Little Busters

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Our First Game… My cheeks hurt afterwards from all the laughing.

And that, of course, if you read the beginning of this, is history, as they say.

I joined the game, and made some amazing new friends. I was of course, terrified to try to roleplay with strangers, let alone knowing there would be other strangers watching, but Gnome, and Pro, and Kristine, and all the others made me feel so welcome, and their kindness gave me courage. The characters and the world crafted by everyone involved was so inspiring, it fueled my own creativity and led me to begin thinking I could DM again.

As chapter one closes tonight, I will take these friendships forward, some of them to other games, some of us continuing our journey into chapter two. And as I continue to branch out more in the online ttrpg community, I will never forget that it was the chance Gnome took on me to bring in a complete unknown, and the joy that it brought to my life that opened up this world to me. I have a lot of “firsts” in my roleplay experience, and this is another first I will never forget.

To: Gnome, Pro, Kristine, Michael, Djinnaya, Robbie, PB, Red, and Kenny, I will never forget our little weirdos. ❤ 

…And a Restart!

I have had a lot going on since that last post, I had to quit a larp, I lost my job, just, some general chaos. -BUT- I have built myself a post buffer so I can safely say that I will be back on my Monday post schedule.

“It’s not Monday though!”

Yes. This is true. Some very exciting things happened today, and I needed to write this bonus post to talk about the new Make Believe Discord server! But I need to back up a moment to why:

An article was shared yesterday around my larp Twitter friends called “Larp is not a Community.” 

I have a lot of thoughts on that article, I personally think that at best it was a poorly researched think piece that didn’t quite mean to come off so much as shirking social responsibility as it did, and at worst a divisive mess of an article meant to relieve all larps from any accountability of others in the community. I do not want to give the article more brainspace in my mind than I already have however, because out of that discussion something lovely was born.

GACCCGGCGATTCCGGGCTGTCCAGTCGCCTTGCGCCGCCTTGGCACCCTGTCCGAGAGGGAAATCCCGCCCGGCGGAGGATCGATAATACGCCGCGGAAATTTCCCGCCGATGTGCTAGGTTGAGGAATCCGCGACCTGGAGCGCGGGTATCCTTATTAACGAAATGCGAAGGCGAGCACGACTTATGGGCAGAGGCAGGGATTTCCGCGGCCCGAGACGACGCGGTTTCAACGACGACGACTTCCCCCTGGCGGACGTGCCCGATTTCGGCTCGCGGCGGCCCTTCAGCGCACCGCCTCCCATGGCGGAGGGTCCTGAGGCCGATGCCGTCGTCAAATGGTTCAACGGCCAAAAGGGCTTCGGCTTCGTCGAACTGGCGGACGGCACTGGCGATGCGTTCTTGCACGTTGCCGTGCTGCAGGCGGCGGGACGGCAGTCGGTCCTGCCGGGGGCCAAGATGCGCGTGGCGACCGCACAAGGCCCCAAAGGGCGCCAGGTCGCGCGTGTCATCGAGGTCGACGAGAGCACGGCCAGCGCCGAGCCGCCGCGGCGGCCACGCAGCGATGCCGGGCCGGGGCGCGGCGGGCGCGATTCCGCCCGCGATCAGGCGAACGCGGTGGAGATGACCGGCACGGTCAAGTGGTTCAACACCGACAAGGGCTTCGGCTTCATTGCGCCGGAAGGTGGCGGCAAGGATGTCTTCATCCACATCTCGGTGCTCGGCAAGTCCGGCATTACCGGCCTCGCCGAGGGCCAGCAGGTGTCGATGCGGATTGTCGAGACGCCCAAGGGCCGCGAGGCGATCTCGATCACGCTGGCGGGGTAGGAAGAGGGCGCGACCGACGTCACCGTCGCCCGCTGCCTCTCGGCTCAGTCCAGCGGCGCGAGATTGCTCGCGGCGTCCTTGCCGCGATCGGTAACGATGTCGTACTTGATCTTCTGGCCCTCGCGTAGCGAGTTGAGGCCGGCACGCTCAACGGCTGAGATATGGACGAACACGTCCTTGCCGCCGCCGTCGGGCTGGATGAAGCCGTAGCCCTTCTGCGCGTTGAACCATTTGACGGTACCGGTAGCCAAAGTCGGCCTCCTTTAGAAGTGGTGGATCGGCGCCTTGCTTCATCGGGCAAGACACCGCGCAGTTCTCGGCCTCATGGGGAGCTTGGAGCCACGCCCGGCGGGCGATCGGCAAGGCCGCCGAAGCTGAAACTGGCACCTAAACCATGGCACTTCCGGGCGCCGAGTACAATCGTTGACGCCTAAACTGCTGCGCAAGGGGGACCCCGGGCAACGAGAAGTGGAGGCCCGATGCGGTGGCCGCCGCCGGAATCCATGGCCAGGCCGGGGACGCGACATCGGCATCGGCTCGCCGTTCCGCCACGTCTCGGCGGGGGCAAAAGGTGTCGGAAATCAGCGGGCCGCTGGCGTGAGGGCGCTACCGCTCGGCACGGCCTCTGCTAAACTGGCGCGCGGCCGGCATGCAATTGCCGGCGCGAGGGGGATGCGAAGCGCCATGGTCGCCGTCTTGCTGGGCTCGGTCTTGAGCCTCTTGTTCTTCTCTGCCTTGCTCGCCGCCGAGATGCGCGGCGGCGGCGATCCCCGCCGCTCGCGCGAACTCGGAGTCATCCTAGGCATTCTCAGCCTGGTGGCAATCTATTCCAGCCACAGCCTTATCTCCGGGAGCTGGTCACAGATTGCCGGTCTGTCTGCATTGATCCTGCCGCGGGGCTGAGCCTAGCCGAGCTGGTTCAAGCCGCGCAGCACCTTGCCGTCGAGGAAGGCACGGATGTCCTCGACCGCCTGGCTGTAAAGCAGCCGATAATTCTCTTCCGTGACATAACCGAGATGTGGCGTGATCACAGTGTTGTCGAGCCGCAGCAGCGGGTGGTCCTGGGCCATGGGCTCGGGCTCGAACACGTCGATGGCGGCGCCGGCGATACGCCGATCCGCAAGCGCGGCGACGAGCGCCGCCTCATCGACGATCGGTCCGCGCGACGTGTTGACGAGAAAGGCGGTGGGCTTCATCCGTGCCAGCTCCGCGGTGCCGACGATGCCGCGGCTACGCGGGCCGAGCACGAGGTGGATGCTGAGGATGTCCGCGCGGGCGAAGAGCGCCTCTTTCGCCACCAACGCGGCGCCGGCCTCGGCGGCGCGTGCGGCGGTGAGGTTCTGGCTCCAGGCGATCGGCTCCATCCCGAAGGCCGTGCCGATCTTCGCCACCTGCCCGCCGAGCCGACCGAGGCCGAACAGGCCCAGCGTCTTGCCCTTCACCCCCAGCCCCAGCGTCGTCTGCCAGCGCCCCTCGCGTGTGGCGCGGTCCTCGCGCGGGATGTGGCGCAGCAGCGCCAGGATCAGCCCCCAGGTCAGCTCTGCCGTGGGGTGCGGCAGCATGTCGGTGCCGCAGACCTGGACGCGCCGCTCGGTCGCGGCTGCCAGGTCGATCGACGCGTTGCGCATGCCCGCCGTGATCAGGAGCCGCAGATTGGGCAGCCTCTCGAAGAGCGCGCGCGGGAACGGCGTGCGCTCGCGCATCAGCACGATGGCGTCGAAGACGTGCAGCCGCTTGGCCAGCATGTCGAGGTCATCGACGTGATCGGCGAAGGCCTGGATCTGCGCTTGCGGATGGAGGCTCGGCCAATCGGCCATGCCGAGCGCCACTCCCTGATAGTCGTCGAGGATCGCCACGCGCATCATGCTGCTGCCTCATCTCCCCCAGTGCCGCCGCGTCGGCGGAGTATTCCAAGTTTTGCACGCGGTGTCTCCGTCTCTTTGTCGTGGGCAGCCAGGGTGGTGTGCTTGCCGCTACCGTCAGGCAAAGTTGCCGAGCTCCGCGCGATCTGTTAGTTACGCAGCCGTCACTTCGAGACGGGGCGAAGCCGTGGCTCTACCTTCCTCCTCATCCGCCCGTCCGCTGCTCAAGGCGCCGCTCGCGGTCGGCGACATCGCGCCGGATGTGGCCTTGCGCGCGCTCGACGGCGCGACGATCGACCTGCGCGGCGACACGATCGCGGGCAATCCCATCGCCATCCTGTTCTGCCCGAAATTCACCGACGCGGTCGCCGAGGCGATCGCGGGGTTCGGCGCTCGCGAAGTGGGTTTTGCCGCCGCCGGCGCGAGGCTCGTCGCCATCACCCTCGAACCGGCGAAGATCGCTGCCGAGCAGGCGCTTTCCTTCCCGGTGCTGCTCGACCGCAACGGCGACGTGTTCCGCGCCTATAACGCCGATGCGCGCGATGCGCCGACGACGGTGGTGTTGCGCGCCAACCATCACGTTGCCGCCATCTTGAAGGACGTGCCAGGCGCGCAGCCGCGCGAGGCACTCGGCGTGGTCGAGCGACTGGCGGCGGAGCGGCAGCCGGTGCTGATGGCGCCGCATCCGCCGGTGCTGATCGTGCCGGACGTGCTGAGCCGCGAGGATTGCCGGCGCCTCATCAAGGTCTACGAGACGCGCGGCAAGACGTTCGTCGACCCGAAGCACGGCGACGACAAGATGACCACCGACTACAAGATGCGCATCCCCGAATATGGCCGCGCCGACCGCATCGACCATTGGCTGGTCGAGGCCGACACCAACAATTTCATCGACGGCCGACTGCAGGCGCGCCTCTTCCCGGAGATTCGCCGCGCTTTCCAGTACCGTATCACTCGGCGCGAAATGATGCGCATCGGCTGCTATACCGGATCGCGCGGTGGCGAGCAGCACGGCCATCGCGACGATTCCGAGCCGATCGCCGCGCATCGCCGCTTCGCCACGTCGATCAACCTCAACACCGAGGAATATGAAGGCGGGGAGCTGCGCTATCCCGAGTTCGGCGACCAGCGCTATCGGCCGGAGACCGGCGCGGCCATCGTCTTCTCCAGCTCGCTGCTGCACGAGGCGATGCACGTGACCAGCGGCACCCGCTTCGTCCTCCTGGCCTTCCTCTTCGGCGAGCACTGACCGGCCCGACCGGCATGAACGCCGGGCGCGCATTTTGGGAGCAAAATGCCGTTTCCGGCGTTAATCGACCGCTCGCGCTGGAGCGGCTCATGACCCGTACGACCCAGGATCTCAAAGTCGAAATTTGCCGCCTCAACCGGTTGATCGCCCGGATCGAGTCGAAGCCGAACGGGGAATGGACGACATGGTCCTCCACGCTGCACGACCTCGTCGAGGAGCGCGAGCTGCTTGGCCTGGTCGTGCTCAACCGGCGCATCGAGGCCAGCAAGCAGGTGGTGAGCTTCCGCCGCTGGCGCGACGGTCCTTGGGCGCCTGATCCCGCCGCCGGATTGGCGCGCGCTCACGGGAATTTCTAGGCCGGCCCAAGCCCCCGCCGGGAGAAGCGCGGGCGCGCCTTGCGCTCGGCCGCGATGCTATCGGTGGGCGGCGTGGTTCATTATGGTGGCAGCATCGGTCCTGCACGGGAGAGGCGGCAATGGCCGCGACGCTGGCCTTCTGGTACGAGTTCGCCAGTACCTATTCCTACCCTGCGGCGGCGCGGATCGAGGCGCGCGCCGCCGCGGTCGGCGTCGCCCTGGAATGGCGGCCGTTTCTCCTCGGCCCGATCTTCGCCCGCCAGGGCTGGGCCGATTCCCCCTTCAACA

I have always hoped that I could be of use in the community building department of the larp world. I love that through the internet, the pockets of larp that exist all over the world do not need to be isolated islands. There are many voices in the online larp world bringing folks together, and sharing knowledge, and I wanted to help in that effort, with whatever skills I could bring to the table.

I might not be able to make videos, but I have time, and I know how to manage a discord server. So, I made one, for larpers to have a (non facebook *cough*) place to chat and share ideas in a place that is being moderated by an awesome team of caring folks.

My goals for the Make Believe discord are simple, “respectful discourse and community building in the Live Action Role Playing community.” because I do believe that Larp is a community.


So please join us: Here!

I had a lot of help starting the discord and organizing the pages, so thank you so much to Z, Nik, Meg, Dann, and Dorlyn. ❤